YMMV / Northern Exposure

  • Absentee Actor:
    • Starts to happen a lot more from the third season onward, especially when an episode breaks the usual Two Lines, No Waiting structure and focuses on a single story, perhaps even taking the action out of Cicely in the process.
    • Season 3's "Three Amigos" is the first episode in which neither Joel nor Maggie appear. The focus is entirely on Holling and Maurice's friendship, with some of the other main characters only appearing at the beginning and end of the episode.
    • On the flipside, Joel and Maggie are the only main characters to appear in Season 4's "Grosse Point, 48230".
    • This almost happened with Maggie in "Tranquility Base", which was not planned to be the finale when it was written. When the writers found out the series had been cancelled, she was hastily written into the end of the episode so that all the characters could be present in the final act.
  • Deader Than Disco: Went from being an acclaimed cult hit and winner of multiple awards to being voted one of the 12 worst series of all time by Rolling Stone.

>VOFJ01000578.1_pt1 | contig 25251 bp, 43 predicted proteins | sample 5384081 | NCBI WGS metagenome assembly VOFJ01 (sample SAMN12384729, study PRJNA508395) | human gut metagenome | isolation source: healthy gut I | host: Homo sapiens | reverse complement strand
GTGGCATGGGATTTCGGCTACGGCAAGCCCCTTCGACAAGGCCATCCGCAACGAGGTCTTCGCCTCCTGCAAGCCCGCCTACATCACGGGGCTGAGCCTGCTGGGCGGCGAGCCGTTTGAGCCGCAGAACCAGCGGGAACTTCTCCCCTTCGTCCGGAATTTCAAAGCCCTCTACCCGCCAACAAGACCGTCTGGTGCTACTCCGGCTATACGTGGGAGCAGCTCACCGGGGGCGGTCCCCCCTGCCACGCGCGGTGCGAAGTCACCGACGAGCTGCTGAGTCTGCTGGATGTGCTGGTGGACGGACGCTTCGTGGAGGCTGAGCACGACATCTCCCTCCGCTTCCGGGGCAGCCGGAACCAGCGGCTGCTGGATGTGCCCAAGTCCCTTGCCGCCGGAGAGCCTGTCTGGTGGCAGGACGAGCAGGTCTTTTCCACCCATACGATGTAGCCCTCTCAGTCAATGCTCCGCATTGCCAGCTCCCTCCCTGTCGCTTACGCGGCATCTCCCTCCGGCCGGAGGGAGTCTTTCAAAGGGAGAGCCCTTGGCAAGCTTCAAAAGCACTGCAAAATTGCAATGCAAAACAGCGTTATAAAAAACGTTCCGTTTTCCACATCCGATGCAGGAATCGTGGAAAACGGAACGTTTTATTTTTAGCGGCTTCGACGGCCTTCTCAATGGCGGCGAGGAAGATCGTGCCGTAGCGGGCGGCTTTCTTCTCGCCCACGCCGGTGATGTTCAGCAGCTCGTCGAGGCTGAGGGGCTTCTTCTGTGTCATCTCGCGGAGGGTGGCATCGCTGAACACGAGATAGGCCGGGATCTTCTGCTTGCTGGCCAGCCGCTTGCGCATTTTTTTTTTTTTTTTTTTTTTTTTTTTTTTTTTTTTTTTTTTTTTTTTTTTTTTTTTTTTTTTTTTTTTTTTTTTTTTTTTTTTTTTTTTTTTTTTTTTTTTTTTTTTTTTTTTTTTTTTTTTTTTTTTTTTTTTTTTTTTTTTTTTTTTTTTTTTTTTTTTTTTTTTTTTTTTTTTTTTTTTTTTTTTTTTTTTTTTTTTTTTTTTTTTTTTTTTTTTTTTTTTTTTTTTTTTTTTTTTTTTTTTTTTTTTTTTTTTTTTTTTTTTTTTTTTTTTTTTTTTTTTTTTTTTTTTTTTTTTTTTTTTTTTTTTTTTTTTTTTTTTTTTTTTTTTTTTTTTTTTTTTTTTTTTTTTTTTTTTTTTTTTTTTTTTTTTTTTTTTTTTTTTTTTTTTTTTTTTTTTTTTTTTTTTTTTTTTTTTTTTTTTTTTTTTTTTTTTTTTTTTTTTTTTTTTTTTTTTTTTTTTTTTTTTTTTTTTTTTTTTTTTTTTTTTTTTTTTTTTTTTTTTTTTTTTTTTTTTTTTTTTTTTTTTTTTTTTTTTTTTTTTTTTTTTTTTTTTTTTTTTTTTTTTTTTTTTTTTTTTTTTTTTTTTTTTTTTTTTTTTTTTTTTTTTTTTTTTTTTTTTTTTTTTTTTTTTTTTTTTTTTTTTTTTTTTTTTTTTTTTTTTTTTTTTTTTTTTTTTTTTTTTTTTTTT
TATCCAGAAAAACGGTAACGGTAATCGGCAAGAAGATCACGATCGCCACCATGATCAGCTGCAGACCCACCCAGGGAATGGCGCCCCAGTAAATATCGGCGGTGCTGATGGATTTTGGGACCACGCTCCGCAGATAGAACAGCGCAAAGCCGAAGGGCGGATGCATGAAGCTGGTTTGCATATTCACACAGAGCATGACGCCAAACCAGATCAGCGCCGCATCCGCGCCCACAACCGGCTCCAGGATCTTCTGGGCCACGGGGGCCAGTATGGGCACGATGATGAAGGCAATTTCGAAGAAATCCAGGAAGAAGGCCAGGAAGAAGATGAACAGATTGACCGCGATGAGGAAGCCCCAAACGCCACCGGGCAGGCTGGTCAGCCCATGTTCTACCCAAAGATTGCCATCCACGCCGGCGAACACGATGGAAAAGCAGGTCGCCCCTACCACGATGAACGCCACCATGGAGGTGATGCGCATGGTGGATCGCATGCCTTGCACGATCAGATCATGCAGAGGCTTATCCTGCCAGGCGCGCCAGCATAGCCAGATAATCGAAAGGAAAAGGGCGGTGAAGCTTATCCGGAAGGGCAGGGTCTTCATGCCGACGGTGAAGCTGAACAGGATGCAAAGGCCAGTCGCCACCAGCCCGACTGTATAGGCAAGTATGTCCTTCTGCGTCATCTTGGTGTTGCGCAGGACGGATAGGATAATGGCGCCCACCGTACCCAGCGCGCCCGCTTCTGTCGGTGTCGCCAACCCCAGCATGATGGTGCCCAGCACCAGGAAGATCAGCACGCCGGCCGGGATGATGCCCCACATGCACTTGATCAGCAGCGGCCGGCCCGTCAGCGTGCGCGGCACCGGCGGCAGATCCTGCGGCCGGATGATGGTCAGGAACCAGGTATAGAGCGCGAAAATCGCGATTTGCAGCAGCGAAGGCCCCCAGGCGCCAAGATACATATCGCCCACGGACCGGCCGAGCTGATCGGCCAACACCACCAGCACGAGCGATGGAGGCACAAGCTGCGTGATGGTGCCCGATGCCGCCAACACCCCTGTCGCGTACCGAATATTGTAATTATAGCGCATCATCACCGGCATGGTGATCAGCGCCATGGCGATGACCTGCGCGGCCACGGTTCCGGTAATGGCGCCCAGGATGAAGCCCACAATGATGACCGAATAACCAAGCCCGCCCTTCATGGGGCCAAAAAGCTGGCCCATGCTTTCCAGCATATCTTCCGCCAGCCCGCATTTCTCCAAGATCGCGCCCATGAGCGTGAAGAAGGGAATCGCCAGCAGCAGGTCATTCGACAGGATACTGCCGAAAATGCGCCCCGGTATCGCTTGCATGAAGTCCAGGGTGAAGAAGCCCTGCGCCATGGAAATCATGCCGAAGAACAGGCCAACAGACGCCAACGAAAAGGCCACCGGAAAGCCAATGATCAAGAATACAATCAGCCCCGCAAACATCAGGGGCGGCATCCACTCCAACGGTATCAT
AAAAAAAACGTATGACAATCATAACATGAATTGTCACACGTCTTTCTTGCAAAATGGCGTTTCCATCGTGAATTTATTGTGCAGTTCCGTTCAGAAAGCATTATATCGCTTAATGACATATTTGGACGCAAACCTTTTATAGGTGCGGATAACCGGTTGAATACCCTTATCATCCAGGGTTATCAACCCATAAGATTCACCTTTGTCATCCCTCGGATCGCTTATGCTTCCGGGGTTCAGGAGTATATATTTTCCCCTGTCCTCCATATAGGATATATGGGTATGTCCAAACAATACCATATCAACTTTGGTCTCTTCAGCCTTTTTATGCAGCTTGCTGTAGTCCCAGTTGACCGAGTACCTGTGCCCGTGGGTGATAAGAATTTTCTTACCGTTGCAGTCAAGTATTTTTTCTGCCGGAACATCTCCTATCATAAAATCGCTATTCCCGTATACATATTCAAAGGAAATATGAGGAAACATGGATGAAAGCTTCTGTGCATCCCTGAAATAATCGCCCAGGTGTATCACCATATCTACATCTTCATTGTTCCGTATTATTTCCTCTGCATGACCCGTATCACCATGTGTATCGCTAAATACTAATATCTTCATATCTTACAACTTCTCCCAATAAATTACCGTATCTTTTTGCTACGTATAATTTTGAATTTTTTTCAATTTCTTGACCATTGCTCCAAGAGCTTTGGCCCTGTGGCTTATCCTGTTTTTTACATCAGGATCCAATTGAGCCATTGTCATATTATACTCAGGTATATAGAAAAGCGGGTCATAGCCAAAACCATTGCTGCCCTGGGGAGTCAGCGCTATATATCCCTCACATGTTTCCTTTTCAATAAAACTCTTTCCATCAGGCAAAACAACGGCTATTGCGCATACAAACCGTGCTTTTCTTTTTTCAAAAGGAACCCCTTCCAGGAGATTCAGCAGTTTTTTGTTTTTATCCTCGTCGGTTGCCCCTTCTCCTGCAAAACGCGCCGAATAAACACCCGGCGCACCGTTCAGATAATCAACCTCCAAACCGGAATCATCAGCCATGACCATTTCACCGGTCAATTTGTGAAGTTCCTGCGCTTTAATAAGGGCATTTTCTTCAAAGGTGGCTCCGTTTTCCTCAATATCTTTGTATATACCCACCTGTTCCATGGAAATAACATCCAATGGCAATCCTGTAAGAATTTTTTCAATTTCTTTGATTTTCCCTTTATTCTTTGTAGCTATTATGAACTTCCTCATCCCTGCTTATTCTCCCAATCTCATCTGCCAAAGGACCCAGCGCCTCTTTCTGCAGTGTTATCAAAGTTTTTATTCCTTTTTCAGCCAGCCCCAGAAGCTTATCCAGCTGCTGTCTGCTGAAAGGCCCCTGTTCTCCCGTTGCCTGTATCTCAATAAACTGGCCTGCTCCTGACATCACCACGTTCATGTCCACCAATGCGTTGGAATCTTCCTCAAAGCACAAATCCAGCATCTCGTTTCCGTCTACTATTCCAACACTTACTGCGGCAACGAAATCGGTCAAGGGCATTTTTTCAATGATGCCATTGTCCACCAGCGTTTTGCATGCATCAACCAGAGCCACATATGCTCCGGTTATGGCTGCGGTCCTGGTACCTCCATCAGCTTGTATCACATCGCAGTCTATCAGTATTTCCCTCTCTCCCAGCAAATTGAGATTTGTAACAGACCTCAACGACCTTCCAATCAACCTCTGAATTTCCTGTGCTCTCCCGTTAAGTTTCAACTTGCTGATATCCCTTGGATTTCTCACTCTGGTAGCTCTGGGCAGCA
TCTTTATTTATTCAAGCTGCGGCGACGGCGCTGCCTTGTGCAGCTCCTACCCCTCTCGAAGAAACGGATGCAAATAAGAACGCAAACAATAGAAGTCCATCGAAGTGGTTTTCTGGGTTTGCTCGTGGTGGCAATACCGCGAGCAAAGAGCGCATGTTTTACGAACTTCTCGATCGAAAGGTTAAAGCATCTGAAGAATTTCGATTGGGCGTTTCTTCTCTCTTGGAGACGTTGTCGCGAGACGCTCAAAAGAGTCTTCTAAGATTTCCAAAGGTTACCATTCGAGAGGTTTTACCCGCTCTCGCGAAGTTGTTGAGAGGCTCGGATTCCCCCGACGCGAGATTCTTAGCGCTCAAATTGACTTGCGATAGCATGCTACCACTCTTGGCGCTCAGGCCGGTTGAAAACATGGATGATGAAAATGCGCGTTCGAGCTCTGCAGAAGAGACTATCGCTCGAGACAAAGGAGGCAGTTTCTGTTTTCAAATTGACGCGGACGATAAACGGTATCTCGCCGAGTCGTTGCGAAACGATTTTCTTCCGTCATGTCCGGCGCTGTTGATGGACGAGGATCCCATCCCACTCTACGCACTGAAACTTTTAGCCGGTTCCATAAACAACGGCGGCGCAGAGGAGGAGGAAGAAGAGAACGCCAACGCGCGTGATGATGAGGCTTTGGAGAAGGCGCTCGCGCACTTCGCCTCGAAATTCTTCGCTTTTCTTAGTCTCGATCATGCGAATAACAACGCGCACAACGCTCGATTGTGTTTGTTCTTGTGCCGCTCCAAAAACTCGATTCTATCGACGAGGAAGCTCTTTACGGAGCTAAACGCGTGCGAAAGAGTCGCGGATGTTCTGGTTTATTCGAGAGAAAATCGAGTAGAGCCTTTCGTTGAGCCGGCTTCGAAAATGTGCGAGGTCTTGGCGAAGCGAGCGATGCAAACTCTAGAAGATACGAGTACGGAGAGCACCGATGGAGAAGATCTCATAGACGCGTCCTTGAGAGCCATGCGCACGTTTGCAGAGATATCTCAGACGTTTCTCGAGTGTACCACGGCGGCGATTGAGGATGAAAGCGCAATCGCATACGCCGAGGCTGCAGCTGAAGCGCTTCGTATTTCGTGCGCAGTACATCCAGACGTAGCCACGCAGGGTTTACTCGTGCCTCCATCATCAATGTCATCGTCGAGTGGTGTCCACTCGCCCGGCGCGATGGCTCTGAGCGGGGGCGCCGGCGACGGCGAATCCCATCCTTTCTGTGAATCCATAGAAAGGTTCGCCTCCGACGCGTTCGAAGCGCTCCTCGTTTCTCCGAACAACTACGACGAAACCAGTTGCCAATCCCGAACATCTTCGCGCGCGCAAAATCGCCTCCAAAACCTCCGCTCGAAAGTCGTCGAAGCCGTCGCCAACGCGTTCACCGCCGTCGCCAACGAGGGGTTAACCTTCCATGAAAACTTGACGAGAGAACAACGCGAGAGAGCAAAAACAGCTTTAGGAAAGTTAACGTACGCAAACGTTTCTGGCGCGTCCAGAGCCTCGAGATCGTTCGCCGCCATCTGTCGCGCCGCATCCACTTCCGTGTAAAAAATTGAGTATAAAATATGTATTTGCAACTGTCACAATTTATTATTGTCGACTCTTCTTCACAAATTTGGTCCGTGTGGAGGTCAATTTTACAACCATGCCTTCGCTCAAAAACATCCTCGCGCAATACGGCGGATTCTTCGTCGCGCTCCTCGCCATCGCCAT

• Family-Unfriendly Aesop: (Values Dissonance ?) In one episode, Shelly is trying to impress Holling, by learning about the time of his youth, and trying to hold an intelligent conversation. Holling is bewildered by this turn of events, and eventually tells her she doesn't have to do this, since he only likes her for her body. This is played as a Crowning Moment of Heartwarming.
    • It's not meant to be taken at face value. It's obvious through Holling's actions that he cares deeply for Shelly; he'd just rather have sex with her than have long conversations.
    • It could also be a Spoof Aesop. Remember that this show has a habit of turning stereotypes and cliches inside out, and that this is often Played for Laughs.
    • Sensible character interpretation is that Holling just wants to take the pressure off her. This leaves us with Shelly still being The Ditz, but it's not put through in a mean way.
  • Retroactive Recognition: James Marsters appears in two episodes of the series (playing a different character in each) in seasons three and four respectively.
  • The Woobie: Poor, poor Ed. Few things ever seem to go right for him, and when they do, they don't seem to last long. Yet he takes almost all of it in stride, even when characters like Maurice are insulting him to his face.